- He needs to continue to serve in a Position of Responsibility for six months as a “Life Scout” before becoming eligible to become recognized as “Eagle Scout” — assuming this happens and he meets all other requirements (including organizing and leading a service project), then he’d be 11 years and 9 months old.
In reality, this presents a huge challenge to most boys. The advancement work alone presents a myriad of skill mastery along with writing projects and nature study field observations, etc.
Should it be encouraged? It depends on the boy, and who you ask within scouting ranks.
Comments on “young eagles” have included items like:
- Some one please tell me. Has he really practiced real leadership? How much leading has he done? Was he the Librarian and Historian for his leadership? I know they count, but really…we are talking about an Eagle Scout here.
- When people see the Eagle badge, they think leadership, accomplishment, self-reliance, the ability to serve and accomplish tasks. When I see a 12-year-old.. I think HOW?
- Where I agree it is possible to earn the Eagle rank at a young age, I question a 12 year old’s leadership skills.
- I would believe a young man of 12, wouldn’t be able to successfully achieve on his own.
- I think the real issue may not be age, but the level of maturity and real leadership that the scout is able to exhibit.
In summary, most adult scouters suggest that their main concern is whether a 12 or 13 year old has the maturity to lead others. Additionally, they understand that the number or percentage of scouts completing their Eagle requirements at such an early age is an outlier — perhaps as low as 2-5% of the total.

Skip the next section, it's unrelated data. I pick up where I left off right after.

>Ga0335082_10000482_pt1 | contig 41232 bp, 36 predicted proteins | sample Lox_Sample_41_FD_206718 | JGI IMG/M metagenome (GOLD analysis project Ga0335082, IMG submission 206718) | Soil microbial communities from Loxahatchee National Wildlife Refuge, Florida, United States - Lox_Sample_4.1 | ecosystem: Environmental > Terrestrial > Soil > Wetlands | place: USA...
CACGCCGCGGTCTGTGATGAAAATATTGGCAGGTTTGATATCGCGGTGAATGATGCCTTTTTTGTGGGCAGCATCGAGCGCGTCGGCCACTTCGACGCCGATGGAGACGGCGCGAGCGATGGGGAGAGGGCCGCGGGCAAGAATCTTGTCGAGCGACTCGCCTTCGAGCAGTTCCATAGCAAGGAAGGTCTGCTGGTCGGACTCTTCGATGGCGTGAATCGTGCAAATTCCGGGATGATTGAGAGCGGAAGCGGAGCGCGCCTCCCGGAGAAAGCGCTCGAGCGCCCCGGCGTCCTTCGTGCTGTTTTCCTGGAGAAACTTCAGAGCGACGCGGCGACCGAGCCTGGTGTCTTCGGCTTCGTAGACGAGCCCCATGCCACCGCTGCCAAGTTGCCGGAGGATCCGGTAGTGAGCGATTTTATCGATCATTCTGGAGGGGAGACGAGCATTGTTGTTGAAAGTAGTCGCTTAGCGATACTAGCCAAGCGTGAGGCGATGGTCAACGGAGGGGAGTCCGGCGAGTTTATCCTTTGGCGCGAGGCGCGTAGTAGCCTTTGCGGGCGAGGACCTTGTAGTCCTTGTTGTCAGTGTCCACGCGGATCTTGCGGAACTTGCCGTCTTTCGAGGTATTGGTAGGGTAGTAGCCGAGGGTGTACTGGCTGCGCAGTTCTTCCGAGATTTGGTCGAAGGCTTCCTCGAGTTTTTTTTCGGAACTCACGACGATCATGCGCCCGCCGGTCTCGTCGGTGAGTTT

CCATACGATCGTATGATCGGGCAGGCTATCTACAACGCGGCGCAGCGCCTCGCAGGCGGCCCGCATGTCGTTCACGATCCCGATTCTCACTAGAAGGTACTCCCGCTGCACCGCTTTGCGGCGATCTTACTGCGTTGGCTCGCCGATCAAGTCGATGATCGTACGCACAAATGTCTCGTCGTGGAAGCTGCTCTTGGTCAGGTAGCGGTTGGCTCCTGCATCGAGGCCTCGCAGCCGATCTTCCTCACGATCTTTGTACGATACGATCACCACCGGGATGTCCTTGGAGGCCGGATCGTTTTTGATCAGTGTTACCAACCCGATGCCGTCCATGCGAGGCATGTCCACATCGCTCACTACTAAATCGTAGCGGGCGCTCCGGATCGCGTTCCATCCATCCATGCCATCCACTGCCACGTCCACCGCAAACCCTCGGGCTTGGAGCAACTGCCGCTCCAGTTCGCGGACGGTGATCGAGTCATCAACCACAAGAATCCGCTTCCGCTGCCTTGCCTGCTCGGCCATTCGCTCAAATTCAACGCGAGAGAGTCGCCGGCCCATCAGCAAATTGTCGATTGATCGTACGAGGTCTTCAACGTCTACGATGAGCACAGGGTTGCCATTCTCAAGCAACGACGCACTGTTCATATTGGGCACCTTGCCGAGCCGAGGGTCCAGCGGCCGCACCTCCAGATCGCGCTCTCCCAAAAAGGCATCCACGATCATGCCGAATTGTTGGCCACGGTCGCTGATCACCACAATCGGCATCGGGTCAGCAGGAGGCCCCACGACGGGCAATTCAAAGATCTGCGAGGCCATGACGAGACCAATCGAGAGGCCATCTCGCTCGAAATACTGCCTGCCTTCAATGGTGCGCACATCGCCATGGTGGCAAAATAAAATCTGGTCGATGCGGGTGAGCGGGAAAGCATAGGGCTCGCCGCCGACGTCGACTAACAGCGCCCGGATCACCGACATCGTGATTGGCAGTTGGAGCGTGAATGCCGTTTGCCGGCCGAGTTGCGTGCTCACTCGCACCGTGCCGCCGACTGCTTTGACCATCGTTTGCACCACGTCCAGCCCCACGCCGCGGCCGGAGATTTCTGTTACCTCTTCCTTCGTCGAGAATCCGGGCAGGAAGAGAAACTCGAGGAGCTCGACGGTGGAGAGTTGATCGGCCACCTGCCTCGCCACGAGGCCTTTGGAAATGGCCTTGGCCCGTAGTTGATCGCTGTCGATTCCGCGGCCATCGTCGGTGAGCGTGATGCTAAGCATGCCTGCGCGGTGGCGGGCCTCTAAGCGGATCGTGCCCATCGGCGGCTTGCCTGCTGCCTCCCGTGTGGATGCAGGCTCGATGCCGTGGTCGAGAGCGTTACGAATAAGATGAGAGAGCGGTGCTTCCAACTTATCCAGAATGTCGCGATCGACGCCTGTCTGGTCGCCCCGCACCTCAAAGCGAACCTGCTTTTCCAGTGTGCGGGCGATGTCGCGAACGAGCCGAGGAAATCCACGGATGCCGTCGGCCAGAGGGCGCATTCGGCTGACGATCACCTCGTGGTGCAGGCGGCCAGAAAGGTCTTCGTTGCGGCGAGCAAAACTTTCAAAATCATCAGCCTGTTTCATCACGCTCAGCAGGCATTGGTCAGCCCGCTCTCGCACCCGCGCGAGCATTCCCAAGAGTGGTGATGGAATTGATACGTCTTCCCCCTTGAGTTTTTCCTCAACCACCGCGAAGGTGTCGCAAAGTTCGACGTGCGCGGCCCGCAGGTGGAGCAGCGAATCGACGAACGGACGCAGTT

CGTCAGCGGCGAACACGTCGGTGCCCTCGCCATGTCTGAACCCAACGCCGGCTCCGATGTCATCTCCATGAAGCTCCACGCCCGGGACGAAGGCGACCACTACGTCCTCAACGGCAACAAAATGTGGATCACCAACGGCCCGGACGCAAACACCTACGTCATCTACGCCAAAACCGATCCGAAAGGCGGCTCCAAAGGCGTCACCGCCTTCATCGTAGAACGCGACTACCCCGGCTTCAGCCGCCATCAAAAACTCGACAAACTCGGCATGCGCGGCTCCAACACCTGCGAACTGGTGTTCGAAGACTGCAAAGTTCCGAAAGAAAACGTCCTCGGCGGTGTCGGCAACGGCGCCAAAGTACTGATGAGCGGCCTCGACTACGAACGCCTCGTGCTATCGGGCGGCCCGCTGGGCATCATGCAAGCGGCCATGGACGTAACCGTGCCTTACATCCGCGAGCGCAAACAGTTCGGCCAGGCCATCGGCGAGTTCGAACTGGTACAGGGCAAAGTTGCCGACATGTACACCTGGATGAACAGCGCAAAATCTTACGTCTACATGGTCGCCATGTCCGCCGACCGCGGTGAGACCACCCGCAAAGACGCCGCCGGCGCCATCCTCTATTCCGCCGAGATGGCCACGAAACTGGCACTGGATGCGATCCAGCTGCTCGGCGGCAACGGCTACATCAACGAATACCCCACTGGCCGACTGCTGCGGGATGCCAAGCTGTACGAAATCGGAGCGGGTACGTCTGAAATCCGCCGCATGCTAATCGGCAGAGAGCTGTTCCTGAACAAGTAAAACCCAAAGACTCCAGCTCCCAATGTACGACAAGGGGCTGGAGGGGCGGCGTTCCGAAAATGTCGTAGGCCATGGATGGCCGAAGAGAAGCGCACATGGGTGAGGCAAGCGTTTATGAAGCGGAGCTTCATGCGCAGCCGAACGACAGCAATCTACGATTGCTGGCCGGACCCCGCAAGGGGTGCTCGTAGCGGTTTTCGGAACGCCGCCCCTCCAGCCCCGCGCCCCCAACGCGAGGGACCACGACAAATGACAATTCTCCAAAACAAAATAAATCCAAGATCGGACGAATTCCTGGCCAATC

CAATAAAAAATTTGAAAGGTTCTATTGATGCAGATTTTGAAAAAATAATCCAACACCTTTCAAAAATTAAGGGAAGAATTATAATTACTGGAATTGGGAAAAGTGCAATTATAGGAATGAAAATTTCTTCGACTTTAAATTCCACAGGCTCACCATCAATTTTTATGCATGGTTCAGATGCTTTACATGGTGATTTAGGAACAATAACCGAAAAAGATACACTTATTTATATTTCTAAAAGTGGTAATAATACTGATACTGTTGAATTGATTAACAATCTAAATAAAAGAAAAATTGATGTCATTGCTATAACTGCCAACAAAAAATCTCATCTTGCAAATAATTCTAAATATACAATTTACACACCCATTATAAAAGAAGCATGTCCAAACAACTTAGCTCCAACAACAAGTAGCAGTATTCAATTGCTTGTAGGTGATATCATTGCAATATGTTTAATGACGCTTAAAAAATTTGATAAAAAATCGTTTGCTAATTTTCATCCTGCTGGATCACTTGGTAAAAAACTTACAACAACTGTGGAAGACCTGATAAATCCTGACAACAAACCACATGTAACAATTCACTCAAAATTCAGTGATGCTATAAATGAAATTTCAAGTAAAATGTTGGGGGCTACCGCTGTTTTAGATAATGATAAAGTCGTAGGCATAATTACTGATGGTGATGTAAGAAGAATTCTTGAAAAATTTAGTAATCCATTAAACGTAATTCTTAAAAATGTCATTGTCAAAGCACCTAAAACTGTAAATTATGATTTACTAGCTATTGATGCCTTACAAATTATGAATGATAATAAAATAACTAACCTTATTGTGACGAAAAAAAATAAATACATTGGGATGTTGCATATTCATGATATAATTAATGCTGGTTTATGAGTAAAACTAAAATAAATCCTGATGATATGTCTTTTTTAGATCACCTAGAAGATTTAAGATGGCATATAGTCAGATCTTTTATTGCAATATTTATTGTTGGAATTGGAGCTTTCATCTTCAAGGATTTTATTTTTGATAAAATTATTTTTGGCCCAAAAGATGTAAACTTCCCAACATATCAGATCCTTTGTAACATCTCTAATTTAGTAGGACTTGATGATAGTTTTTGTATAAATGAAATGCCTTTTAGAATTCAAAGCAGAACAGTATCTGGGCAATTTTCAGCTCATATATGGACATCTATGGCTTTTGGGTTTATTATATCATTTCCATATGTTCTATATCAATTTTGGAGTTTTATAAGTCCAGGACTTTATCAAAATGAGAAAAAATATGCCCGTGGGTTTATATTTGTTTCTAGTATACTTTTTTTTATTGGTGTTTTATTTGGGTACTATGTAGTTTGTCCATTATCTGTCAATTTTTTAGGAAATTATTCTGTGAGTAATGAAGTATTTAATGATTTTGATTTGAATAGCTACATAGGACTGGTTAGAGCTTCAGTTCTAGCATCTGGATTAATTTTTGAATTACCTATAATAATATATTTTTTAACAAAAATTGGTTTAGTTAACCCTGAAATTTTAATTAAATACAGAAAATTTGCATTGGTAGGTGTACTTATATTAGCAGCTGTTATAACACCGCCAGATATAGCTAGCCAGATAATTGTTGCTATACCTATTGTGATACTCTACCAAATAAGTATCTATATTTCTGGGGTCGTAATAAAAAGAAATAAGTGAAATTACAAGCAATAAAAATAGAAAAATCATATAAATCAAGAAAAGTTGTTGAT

Consider these examples of early teen-aged leadership and achievement:
- David Farragut’s naval career began as a midshipman in the United States Navy on December 17, 1810, at the age of nine. While serving aboard USS Essex, Farragut participated in the capture of HMS Alert on August 13, 1812. He was appointed command briefly as “prize master” at the age of 12.
- Joe Nuxhall was the youngest player in modern Major League history. He was 15 years old when he first pitched for the Reds.
- Marie Joseph Paul Yves Roche Gilbert du Motier, Marquis de Lafayette was born in 1757. At the age of fourteen, Lafayette entered the Royal Army. Before turning 20, he became a Major General in the American Continental Army and served on General Washington’s staff.
- From age seven to fifteen, George Washington was home schooled and studied with the local church sexton and later a schoolmaster in practical math, geography, Latin and the English classics. But much of the knowledge he would use the rest of his life was through his acquaintance with backwoodsmen and the plantation foreman. By his early teens, he had mastered growing tobacco, stock raising and surveying. In 1748, when he was 16, George traveled with a surveying party plotting land in Virginia’s western territory. The following year, aided by Lord Fairfax, Washington received an appointment as official surveyor of Culpeper County.